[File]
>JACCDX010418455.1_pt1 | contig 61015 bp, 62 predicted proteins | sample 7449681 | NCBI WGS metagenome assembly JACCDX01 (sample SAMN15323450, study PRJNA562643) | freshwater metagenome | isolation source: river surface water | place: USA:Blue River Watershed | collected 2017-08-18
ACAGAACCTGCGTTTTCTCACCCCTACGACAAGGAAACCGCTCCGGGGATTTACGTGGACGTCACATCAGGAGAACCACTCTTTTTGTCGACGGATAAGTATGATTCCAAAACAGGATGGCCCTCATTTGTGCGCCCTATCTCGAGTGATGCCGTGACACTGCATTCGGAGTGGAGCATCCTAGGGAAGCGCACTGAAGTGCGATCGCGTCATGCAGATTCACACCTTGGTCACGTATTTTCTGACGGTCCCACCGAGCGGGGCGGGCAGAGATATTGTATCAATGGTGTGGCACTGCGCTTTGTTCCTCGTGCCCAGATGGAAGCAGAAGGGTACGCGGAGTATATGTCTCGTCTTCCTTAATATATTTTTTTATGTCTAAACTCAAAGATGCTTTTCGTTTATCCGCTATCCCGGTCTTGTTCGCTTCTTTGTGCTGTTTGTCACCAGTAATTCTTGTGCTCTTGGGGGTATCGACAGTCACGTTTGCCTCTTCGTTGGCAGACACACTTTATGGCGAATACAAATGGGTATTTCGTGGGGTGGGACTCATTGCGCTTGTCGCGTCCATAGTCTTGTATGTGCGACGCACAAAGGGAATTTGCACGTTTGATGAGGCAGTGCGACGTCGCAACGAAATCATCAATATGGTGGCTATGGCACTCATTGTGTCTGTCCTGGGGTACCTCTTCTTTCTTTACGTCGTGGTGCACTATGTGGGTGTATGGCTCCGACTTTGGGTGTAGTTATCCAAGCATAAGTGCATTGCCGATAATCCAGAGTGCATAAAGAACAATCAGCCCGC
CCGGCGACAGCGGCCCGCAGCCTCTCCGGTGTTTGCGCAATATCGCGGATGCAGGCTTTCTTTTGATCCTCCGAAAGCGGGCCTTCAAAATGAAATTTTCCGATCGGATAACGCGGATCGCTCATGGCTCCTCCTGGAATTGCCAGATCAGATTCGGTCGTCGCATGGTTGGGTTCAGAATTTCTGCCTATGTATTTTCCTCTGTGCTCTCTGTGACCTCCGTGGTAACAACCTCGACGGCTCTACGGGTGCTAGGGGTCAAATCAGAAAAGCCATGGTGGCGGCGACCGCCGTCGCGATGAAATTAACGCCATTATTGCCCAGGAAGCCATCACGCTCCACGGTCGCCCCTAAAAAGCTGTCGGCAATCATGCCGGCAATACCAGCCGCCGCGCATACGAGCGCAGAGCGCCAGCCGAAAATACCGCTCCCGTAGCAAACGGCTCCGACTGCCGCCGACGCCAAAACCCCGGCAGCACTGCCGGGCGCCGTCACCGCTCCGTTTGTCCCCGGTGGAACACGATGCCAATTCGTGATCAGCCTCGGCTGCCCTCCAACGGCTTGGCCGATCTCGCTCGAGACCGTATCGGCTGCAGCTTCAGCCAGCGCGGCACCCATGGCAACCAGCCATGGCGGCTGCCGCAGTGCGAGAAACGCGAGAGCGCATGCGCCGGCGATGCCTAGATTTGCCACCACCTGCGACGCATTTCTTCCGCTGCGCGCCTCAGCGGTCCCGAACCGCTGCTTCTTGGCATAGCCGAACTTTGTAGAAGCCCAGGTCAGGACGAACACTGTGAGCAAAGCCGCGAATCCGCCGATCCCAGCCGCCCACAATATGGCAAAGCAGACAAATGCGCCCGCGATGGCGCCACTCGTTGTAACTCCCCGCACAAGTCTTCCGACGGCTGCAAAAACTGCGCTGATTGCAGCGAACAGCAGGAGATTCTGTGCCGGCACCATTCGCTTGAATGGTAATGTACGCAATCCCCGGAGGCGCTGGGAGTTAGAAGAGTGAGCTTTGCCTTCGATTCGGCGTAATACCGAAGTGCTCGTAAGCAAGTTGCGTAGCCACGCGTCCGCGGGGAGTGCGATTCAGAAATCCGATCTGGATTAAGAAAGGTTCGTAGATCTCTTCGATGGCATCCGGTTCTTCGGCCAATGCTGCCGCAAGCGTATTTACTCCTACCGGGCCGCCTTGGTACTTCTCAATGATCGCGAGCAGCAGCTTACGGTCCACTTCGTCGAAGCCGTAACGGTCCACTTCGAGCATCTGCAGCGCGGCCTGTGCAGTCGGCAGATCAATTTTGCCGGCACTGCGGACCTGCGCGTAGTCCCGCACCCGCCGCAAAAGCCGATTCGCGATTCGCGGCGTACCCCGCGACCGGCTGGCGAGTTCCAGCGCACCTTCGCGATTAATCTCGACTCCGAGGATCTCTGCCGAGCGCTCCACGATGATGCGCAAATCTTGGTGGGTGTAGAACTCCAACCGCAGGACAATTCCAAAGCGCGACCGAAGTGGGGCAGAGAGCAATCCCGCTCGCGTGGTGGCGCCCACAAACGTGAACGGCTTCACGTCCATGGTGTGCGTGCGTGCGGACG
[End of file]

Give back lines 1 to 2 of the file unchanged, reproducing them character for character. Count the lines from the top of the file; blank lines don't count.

>JACCDX010418455.1_pt1 | contig 61015 bp, 62 predicted proteins | sample 7449681 | NCBI WGS metagenome assembly JACCDX01 (sample SAMN15323450, study PRJNA562643) | freshwater metagenome | isolation source: river surface water | place: USA:Blue River Watershed | collected 2017-08-18
ACAGAACCTGCGTTTTCTCACCCCTACGACAAGGAAACCGCTCCGGGGATTTACGTGGACGTCACATCAGGAGAACCACTCTTTTTGTCGACGGATAAGTATGATTCCAAAACAGGATGGCCCTCATTTGTGCGCCCTATCTCGAGTGATGCCGTGACACTGCATTCGGAGTGGAGCATCCTAGGGAAGCGCACTGAAGTGCGATCGCGTCATGCAGATTCACACCTTGGTCACGTATTTTCTGACGGTCCCACCGAGCGGGGCGGGCAGAGATATTGTATCAATGGTGTGGCACTGCGCTTTGTTCCTCGTGCCCAGATGGAAGCAGAAGGGTACGCGGAGTATATGTCTCGTCTTCCTTAATATATTTTTTTATGTCTAAACTCAAAGATGCTTTTCGTTTATCCGCTATCCCGGTCTTGTTCGCTTCTTTGTGCTGTTTGTCACCAGTAATTCTTGTGCTCTTGGGGGTATCGACAGTCACGTTTGCCTCTTCGTTGGCAGACACACTTTATGGCGAATACAAATGGGTATTTCGTGGGGTGGGACTCATTGCGCTTGTCGCGTCCATAGTCTTGTATGTGCGACGCACAAAGGGAATTTGCACGTTTGATGAGGCAGTGCGACGTCGCAACGAAATCATCAATATGGTGGCTATGGCACTCATTGTGTCTGTCCTGGGGTACCTCTTCTTTCTTTACGTCGTGGTGCACTATGTGGGTGTATGGCTCCGACTTTGGGTGTAGTTATCCAAGCATAAGTGCATTGCCGATAATCCAGAGTGCATAAAGAACAATCAGCCCGC